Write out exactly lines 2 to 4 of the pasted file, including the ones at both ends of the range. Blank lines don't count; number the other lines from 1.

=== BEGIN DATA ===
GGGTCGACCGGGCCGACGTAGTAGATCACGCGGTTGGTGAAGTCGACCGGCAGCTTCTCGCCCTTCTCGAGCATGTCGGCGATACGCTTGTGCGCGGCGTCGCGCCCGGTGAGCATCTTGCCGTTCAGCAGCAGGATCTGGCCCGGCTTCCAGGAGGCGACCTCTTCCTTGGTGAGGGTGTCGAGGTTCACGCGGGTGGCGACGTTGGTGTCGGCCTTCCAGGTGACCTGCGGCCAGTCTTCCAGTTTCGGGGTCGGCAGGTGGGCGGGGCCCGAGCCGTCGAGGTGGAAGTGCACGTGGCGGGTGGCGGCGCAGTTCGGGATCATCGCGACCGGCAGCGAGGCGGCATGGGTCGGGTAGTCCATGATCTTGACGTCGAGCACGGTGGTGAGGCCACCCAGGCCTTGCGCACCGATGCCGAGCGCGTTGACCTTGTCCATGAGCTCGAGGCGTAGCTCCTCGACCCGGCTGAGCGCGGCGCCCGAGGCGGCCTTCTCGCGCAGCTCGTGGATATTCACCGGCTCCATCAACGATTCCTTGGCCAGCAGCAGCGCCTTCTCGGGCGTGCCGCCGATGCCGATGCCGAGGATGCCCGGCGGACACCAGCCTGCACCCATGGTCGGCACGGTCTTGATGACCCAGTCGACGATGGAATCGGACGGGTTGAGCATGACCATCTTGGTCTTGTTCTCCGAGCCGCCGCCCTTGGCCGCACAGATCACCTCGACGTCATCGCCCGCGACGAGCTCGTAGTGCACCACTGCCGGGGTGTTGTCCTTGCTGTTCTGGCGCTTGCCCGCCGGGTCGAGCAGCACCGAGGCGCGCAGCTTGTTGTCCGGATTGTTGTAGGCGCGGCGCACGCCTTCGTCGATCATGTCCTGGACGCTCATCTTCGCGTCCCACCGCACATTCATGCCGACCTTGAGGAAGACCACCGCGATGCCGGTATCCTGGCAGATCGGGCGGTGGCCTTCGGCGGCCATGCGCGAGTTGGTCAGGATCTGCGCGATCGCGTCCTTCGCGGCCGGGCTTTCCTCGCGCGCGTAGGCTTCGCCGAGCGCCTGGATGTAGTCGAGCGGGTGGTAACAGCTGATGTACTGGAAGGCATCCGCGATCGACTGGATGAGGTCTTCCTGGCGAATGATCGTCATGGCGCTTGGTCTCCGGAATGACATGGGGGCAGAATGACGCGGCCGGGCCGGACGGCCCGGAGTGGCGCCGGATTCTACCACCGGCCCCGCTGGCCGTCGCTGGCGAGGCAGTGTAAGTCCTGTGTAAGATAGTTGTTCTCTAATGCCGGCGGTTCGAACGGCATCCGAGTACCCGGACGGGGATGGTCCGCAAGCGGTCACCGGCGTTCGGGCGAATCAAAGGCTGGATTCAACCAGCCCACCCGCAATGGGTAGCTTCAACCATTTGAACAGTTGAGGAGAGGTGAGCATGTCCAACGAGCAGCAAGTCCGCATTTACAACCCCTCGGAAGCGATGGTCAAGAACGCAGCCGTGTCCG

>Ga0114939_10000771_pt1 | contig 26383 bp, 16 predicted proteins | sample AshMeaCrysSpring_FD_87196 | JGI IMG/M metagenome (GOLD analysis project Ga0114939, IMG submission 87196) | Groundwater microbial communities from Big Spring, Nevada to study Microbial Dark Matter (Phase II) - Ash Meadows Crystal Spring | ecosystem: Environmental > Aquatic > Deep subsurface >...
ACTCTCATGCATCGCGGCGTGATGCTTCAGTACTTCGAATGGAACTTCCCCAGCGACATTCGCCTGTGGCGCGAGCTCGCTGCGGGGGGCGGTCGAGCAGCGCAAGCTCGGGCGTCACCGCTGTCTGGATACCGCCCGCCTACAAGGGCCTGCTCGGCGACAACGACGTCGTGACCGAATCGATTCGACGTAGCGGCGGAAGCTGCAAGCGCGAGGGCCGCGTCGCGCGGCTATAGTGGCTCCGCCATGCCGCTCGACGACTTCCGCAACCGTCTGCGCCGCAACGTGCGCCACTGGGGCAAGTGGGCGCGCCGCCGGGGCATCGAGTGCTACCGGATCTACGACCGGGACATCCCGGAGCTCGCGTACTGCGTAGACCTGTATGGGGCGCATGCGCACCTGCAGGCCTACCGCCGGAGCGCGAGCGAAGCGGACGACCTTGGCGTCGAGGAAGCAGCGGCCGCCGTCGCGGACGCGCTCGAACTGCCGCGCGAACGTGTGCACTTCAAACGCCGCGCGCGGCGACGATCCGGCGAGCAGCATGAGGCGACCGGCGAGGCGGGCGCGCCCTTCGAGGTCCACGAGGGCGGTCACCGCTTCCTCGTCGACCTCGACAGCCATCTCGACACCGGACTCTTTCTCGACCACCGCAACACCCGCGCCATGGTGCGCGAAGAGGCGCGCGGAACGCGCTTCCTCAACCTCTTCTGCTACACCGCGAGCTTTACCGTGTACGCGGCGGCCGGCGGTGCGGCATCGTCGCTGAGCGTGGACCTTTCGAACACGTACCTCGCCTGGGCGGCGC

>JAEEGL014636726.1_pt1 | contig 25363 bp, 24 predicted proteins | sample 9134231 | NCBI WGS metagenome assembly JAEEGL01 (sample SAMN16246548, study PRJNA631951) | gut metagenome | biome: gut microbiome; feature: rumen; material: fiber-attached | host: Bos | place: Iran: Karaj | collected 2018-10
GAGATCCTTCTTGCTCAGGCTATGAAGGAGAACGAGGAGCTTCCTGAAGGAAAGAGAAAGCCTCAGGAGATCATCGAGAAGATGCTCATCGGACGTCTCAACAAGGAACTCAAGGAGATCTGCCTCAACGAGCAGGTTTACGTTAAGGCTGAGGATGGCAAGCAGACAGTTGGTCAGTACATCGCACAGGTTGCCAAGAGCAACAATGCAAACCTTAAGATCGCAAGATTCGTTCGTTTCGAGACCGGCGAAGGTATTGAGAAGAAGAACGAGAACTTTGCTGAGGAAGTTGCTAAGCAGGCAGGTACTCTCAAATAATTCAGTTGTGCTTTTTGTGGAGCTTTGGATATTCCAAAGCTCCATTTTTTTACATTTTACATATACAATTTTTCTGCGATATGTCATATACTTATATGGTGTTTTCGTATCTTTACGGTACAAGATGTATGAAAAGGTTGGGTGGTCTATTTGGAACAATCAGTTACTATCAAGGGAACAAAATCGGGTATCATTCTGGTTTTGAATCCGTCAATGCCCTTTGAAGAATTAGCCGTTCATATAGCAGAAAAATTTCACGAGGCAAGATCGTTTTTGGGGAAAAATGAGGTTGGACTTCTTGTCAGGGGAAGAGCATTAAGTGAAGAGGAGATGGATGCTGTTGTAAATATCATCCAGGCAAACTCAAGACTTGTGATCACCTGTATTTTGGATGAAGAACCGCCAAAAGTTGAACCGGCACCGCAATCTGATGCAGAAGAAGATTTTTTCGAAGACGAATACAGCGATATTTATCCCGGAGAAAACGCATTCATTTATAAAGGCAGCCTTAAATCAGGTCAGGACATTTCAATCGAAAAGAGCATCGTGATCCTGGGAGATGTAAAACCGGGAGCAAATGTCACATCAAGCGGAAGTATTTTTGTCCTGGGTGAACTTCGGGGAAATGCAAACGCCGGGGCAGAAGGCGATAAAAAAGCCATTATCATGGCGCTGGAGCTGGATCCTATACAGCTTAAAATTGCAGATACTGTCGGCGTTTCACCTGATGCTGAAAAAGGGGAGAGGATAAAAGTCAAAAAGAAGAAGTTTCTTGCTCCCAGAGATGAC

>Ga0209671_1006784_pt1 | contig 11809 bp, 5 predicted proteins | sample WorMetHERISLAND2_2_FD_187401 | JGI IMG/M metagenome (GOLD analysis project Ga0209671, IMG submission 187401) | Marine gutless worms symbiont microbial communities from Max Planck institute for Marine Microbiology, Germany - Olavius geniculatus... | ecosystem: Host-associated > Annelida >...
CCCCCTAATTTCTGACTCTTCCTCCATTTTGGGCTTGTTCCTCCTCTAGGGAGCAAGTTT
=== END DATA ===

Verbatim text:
>Ga0114939_10000771_pt1 | contig 26383 bp, 16 predicted proteins | sample AshMeaCrysSpring_FD_87196 | JGI IMG/M metagenome (GOLD analysis project Ga0114939, IMG submission 87196) | Groundwater microbial communities from Big Spring, Nevada to study Microbial Dark Matter (Phase II) - Ash Meadows Crystal Spring | ecosystem: Environmental > Aquatic > Deep subsurface >...
ACTCTCATGCATCGCGGCGTGATGCTTCAGTACTTCGAATGGAACTTCCCCAGCGACATTCGCCTGTGGCGCGAGCTCGCTGCGGGGGGCGGTCGAGCAGCGCAAGCTCGGGCGTCACCGCTGTCTGGATACCGCCCGCCTACAAGGGCCTGCTCGGCGACAACGACGTCGTGACCGAATCGATTCGACGTAGCGGCGGAAGCTGCAAGCGCGAGGGCCGCGTCGCGCGGCTATAGTGGCTCCGCCATGCCGCTCGACGACTTCCGCAACCGTCTGCGCCGCAACGTGCGCCACTGGGGCAAGTGGGCGCGCCGCCGGGGCATCGAGTGCTACCGGATCTACGACCGGGACATCCCGGAGCTCGCGTACTGCGTAGACCTGTATGGGGCGCATGCGCACCTGCAGGCCTACCGCCGGAGCGCGAGCGAAGCGGACGACCTTGGCGTCGAGGAAGCAGCGGCCGCCGTCGCGGACGCGCTCGAACTGCCGCGCGAACGTGTGCACTTCAAACGCCGCGCGCGGCGACGATCCGGCGAGCAGCATGAGGCGACCGGCGAGGCGGGCGCGCCCTTCGAGGTCCACGAGGGCGGTCACCGCTTCCTCGTCGACCTCGACAGCCATCTCGACACCGGACTCTTTCTCGACCACCGCAACACCCGCGCCATGGTGCGCGAAGAGGCGCGCGGAACGCGCTTCCTCAACCTCTTCTGCTACACCGCGAGCTTTACCGTGTACGCGGCGGCCGGCGGTGCGGCATCGTCGCTGAGCGTGGACCTTTCGAACACGTACCTCGCCTGGGCGGCGC

>JAEEGL014636726.1_pt1 | contig 25363 bp, 24 predicted proteins | sample 9134231 | NCBI WGS metagenome assembly JAEEGL01 (sample SAMN16246548, study PRJNA631951) | gut metagenome | biome: gut microbiome; feature: rumen; material: fiber-attached | host: Bos | place: Iran: Karaj | collected 2018-10